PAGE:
Surgery—postoperative complications and common problems
Author and Disclosure Information [Show]

Randolph Pearson, MD, FAAFP, FACSM, is a Professor in the Michigan State University (MSU) Department of Family Medicine and Assistant Dean for Graduate Medical Education for the College of Human Medicine, both in East Lansing. He is the Senior Associate Director of the Sparrow/MSU Family Medicine Residency, Director of the MSU Sports Medicine Fellowship, and team physician for MSU Football. Dr. Pearson is also a faculty member of the National Family Medicine Board Review course.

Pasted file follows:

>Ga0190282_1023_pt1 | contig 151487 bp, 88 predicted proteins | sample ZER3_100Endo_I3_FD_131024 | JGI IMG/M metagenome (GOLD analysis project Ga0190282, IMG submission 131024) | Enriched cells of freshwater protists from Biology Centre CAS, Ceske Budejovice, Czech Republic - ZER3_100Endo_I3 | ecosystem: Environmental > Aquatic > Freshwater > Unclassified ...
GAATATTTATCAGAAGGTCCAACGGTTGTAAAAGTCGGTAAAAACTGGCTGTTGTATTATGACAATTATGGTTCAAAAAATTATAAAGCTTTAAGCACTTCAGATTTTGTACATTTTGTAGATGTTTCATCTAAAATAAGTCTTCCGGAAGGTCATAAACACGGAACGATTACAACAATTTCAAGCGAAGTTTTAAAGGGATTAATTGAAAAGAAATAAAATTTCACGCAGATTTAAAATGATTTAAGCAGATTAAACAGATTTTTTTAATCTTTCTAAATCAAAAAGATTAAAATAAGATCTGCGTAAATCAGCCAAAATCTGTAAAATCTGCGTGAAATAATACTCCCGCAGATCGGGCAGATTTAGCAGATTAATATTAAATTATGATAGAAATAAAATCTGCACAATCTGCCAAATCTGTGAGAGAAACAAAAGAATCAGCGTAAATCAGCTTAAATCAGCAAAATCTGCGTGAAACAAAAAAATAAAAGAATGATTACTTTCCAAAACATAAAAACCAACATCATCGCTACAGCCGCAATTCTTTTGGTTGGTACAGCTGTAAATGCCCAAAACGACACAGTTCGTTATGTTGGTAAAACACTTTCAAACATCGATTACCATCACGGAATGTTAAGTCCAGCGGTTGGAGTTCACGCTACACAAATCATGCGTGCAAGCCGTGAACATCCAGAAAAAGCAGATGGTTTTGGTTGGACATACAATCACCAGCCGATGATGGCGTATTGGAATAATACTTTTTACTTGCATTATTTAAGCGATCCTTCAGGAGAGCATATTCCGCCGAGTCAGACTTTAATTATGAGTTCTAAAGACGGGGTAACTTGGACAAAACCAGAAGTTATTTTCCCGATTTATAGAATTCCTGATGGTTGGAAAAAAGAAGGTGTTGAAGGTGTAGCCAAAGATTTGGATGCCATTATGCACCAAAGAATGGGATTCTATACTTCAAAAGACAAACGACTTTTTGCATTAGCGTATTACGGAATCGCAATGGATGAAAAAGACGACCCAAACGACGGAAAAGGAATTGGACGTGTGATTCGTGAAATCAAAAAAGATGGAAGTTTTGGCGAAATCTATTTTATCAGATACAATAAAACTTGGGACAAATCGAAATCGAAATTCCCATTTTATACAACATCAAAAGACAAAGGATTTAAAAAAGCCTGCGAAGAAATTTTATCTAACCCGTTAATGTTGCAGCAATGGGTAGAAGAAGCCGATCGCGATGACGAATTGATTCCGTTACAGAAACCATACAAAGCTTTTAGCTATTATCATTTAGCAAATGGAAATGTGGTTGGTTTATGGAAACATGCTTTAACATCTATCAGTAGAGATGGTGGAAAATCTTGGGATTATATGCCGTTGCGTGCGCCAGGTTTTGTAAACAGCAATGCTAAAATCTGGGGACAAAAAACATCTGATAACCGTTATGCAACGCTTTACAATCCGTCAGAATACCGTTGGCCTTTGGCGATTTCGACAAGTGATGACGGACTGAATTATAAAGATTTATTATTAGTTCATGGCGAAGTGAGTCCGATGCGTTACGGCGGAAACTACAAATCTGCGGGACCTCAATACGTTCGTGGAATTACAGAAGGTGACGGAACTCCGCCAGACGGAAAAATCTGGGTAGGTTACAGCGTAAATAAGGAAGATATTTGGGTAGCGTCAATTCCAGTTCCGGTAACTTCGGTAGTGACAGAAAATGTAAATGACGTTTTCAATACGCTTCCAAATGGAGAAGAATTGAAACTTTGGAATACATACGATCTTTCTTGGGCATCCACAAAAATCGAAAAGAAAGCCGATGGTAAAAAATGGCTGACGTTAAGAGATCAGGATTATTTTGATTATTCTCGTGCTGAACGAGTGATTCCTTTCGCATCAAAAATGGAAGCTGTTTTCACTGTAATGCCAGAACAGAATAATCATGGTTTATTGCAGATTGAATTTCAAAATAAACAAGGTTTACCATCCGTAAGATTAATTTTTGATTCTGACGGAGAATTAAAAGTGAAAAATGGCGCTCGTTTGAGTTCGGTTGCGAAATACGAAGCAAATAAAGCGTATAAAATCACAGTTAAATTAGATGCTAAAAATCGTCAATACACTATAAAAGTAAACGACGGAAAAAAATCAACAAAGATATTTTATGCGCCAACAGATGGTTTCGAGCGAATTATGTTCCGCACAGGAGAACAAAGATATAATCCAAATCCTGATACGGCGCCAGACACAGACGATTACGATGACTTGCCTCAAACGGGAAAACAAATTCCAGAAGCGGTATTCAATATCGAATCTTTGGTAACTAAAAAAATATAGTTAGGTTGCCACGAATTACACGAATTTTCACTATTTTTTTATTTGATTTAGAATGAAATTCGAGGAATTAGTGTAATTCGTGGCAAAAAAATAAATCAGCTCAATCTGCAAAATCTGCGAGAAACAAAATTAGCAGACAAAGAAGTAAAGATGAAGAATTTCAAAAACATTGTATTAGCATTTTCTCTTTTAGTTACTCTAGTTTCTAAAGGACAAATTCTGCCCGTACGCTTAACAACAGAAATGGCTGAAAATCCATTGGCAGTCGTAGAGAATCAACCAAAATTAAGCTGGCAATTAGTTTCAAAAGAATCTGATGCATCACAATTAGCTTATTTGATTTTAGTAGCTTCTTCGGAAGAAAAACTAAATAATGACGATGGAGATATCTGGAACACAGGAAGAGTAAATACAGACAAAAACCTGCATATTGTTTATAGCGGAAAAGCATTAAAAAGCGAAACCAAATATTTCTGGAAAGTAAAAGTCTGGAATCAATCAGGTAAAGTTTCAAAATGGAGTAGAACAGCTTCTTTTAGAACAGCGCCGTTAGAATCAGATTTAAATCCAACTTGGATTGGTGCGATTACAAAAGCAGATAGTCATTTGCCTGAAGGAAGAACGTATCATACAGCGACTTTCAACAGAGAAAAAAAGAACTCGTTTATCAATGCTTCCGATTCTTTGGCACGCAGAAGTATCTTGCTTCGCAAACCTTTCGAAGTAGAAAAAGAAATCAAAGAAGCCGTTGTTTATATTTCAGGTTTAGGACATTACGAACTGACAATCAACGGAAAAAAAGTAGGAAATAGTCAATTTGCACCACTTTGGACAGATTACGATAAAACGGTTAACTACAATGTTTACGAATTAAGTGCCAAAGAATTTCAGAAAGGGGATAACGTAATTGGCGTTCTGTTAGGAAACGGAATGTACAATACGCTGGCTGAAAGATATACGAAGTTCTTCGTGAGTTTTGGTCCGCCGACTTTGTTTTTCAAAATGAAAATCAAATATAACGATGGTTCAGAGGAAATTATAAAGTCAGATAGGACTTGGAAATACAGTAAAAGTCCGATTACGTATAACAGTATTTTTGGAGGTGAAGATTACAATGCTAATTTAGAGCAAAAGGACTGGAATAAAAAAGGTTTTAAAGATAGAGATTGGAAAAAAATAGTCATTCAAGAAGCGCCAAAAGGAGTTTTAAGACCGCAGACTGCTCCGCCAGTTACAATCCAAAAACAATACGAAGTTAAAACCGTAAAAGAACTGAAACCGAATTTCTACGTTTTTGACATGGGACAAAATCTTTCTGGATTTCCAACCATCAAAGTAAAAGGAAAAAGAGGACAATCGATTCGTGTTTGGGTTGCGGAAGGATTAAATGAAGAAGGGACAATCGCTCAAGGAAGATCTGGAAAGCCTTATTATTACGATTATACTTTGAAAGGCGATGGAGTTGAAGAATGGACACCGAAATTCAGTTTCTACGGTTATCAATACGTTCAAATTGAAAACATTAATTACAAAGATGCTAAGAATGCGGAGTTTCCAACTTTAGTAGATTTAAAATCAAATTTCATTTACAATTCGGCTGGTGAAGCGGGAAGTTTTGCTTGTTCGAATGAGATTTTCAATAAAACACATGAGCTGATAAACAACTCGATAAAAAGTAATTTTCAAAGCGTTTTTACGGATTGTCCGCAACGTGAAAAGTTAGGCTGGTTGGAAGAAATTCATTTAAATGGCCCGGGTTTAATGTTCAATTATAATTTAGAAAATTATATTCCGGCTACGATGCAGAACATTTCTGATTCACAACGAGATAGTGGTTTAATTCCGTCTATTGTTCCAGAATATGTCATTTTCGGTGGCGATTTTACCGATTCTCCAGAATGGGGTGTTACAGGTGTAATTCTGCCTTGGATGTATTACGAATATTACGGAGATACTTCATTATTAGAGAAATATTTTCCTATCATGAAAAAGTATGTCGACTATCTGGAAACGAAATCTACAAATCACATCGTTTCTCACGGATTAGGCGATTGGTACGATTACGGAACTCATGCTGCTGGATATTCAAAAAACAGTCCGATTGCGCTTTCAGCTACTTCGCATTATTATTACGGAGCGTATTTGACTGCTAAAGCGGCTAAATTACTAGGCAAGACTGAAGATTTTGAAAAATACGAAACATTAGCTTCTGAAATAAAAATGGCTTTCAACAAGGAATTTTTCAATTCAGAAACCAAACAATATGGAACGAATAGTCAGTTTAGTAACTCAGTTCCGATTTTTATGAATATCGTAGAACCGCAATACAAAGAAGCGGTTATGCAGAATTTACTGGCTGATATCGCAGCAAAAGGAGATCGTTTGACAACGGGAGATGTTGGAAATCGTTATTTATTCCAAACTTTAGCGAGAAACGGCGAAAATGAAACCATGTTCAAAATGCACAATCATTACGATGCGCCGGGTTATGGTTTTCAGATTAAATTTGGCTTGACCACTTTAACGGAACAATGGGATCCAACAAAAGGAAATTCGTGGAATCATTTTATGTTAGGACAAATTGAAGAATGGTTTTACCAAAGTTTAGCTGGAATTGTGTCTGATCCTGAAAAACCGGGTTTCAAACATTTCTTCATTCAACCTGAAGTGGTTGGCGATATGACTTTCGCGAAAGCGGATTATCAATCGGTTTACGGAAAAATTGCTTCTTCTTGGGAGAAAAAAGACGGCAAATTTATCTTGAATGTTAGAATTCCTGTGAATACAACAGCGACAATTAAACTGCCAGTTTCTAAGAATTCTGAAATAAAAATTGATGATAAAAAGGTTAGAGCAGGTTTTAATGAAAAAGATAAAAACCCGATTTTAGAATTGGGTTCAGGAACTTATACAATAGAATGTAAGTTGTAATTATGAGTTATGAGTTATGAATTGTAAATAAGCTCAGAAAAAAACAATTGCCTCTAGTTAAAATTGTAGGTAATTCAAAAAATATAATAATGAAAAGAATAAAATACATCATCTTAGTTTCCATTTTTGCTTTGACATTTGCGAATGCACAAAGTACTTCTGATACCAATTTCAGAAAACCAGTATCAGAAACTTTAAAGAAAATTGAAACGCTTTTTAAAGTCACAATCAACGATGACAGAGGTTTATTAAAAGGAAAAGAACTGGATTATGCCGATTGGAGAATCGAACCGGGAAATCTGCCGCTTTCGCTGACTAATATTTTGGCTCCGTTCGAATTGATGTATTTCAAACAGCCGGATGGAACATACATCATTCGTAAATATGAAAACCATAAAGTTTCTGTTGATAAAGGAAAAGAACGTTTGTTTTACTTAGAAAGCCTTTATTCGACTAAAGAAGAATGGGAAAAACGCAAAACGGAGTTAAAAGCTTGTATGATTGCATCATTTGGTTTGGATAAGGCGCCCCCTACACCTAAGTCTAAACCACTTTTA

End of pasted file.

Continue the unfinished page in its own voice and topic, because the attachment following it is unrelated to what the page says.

Question 1 of 5

You are conducting a preoperative assessment on a 48-year-old woman who is scheduled for an elective hysterectomy. The patient has no history of previous surgery. She states that she regularly experiences motion sickness while riding in a car.

Which of the following strategies would be most appropriate to minimize her risk of postoperative nausea and vomiting?

No antiemetic agent is indicated because she has no previous history of receiving anesthesia.

Ondansetron 4 mg should be given 2 hours before the surgery.

Ondansetron 4 mg should be given at the end of the surgery.

Ondansetron 4 mg plus an additional antiemetic agent should be given at the end of the surgery.

This quiz is not accredited for CME.

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